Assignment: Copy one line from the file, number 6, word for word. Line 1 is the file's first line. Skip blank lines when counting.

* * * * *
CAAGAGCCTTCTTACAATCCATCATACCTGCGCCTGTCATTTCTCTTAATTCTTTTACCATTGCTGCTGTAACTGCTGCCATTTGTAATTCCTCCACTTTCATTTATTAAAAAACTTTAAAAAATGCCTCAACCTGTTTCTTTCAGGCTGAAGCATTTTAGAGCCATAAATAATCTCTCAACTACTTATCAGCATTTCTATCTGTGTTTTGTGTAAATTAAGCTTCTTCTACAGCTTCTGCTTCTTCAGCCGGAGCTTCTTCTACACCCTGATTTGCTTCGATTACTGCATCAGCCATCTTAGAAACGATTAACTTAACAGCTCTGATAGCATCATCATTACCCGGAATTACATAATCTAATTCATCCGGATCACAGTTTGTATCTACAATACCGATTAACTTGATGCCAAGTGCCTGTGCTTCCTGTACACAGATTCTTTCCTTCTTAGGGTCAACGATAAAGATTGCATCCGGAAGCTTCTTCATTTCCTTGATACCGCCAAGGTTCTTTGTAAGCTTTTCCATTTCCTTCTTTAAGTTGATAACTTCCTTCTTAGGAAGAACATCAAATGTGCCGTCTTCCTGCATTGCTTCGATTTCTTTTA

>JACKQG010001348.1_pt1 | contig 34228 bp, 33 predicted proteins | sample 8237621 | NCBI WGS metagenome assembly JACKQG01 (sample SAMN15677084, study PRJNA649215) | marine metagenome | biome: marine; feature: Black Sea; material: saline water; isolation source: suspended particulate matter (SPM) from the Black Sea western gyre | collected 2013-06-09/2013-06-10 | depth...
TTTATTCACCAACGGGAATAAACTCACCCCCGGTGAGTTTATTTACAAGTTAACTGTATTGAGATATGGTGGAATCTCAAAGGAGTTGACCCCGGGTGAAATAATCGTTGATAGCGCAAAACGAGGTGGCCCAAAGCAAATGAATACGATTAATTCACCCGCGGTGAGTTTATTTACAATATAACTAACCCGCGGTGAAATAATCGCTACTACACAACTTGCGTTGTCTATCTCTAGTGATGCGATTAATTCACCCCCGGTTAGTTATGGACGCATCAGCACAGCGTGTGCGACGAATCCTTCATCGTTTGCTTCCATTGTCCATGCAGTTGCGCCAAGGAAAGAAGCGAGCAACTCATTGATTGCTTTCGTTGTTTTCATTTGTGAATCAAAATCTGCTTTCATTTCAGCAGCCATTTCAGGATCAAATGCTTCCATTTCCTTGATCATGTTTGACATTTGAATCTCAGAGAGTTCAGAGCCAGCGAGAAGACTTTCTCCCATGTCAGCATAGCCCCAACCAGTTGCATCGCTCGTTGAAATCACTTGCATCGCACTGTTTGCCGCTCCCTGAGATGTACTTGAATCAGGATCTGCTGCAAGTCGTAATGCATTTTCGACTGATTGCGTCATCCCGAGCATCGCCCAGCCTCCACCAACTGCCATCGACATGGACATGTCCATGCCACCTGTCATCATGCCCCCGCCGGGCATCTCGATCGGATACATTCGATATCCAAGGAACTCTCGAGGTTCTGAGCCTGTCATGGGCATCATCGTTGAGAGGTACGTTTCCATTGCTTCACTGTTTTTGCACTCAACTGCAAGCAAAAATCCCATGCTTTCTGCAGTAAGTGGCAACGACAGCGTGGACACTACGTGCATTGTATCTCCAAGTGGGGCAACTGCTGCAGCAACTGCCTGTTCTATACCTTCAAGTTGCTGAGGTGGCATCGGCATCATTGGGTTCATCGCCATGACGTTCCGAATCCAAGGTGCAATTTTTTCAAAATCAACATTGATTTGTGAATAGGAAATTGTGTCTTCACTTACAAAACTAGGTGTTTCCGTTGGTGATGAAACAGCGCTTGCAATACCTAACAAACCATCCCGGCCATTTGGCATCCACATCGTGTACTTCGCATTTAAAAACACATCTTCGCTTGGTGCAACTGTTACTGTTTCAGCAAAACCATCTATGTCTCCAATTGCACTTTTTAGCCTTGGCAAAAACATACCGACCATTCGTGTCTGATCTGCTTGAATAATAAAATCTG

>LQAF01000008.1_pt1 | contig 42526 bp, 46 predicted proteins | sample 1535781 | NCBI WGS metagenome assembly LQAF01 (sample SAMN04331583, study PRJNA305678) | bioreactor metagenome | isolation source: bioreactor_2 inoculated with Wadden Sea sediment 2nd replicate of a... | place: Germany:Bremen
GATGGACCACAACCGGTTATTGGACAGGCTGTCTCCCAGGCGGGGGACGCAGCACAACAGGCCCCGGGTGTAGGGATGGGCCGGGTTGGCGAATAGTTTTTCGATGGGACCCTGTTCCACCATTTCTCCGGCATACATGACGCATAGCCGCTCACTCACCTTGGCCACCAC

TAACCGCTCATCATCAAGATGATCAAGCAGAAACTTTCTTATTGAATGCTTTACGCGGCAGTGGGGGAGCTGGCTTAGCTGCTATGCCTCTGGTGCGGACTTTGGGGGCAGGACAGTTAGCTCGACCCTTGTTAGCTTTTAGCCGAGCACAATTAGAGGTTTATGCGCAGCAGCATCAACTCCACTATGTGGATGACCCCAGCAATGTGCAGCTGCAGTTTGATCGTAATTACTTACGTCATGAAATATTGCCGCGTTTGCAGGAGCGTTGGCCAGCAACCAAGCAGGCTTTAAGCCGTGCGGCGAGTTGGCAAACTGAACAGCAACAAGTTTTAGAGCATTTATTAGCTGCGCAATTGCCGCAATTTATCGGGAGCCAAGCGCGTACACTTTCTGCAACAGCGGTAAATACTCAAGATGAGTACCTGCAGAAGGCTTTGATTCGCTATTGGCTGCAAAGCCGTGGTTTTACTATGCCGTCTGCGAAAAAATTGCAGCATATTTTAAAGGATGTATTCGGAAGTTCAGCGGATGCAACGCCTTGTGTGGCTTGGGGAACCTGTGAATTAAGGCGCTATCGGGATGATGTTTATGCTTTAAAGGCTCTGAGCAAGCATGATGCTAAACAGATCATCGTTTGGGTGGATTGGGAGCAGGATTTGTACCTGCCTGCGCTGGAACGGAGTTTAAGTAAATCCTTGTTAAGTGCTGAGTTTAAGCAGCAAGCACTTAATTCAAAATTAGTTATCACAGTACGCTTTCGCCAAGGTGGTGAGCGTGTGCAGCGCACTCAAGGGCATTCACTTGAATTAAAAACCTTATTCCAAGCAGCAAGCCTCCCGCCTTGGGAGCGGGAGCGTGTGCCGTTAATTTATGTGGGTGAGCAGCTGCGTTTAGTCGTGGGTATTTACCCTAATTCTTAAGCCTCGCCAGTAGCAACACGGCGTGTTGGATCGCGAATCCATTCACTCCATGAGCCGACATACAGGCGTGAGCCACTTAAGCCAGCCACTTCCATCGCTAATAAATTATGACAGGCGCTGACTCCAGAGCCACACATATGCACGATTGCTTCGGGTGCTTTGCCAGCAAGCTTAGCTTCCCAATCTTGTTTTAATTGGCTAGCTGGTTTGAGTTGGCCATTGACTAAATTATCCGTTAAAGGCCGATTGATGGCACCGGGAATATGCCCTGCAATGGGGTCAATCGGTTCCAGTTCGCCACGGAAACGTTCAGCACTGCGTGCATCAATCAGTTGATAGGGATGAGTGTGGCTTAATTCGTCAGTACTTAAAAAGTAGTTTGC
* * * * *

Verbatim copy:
TAACCGCTCATCATCAAGATGATCAAGCAGAAACTTTCTTATTGAATGCTTTACGCGGCAGTGGGGGAGCTGGCTTAGCTGCTATGCCTCTGGTGCGGACTTTGGGGGCAGGACAGTTAGCTCGACCCTTGTTAGCTTTTAGCCGAGCACAATTAGAGGTTTATGCGCAGCAGCATCAACTCCACTATGTGGATGACCCCAGCAATGTGCAGCTGCAGTTTGATCGTAATTACTTACGTCATGAAATATTGCCGCGTTTGCAGGAGCGTTGGCCAGCAACCAAGCAGGCTTTAAGCCGTGCGGCGAGTTGGCAAACTGAACAGCAACAAGTTTTAGAGCATTTATTAGCTGCGCAATTGCCGCAATTTATCGGGAGCCAAGCGCGTACACTTTCTGCAACAGCGGTAAATACTCAAGATGAGTACCTGCAGAAGGCTTTGATTCGCTATTGGCTGCAAAGCCGTGGTTTTACTATGCCGTCTGCGAAAAAATTGCAGCATATTTTAAAGGATGTATTCGGAAGTTCAGCGGATGCAACGCCTTGTGTGGCTTGGGGAACCTGTGAATTAAGGCGCTATCGGGATGATGTTTATGCTTTAAAGGCTCTGAGCAAGCATGATGCTAAACAGATCATCGTTTGGGTGGATTGGGAGCAGGATTTGTACCTGCCTGCGCTGGAACGGAGTTTAAGTAAATCCTTGTTAAGTGCTGAGTTTAAGCAGCAAGCACTTAATTCAAAATTAGTTATCACAGTACGCTTTCGCCAAGGTGGTGAGCGTGTGCAGCGCACTCAAGGGCATTCACTTGAATTAAAAACCTTATTCCAAGCAGCAAGCCTCCCGCCTTGGGAGCGGGAGCGTGTGCCGTTAATTTATGTGGGTGAGCAGCTGCGTTTAGTCGTGGGTATTTACCCTAATTCTTAAGCCTCGCCAGTAGCAACACGGCGTGTTGGATCGCGAATCCATTCACTCCATGAGCCGACATACAGGCGTGAGCCACTTAAGCCAGCCACTTCCATCGCTAATAAATTATGACAGGCGCTGACTCCAGAGCCACACATATGCACGATTGCTTCGGGTGCTTTGCCAGCAAGCTTAGCTTCCCAATCTTGTTTTAATTGGCTAGCTGGTTTGAGTTGGCCATTGACTAAATTATCCGTTAAAGGCCGATTGATGGCACCGGGAATATGCCCTGCAATGGGGTCAATCGGTTCCAGTTCGCCACGGAAACGTTCAGCACTGCGTGCATCAATCAGTTGATAGGGATGAGTGTGGCTTAATTCGTCAGTACTTAAAAAGTAGTTTGC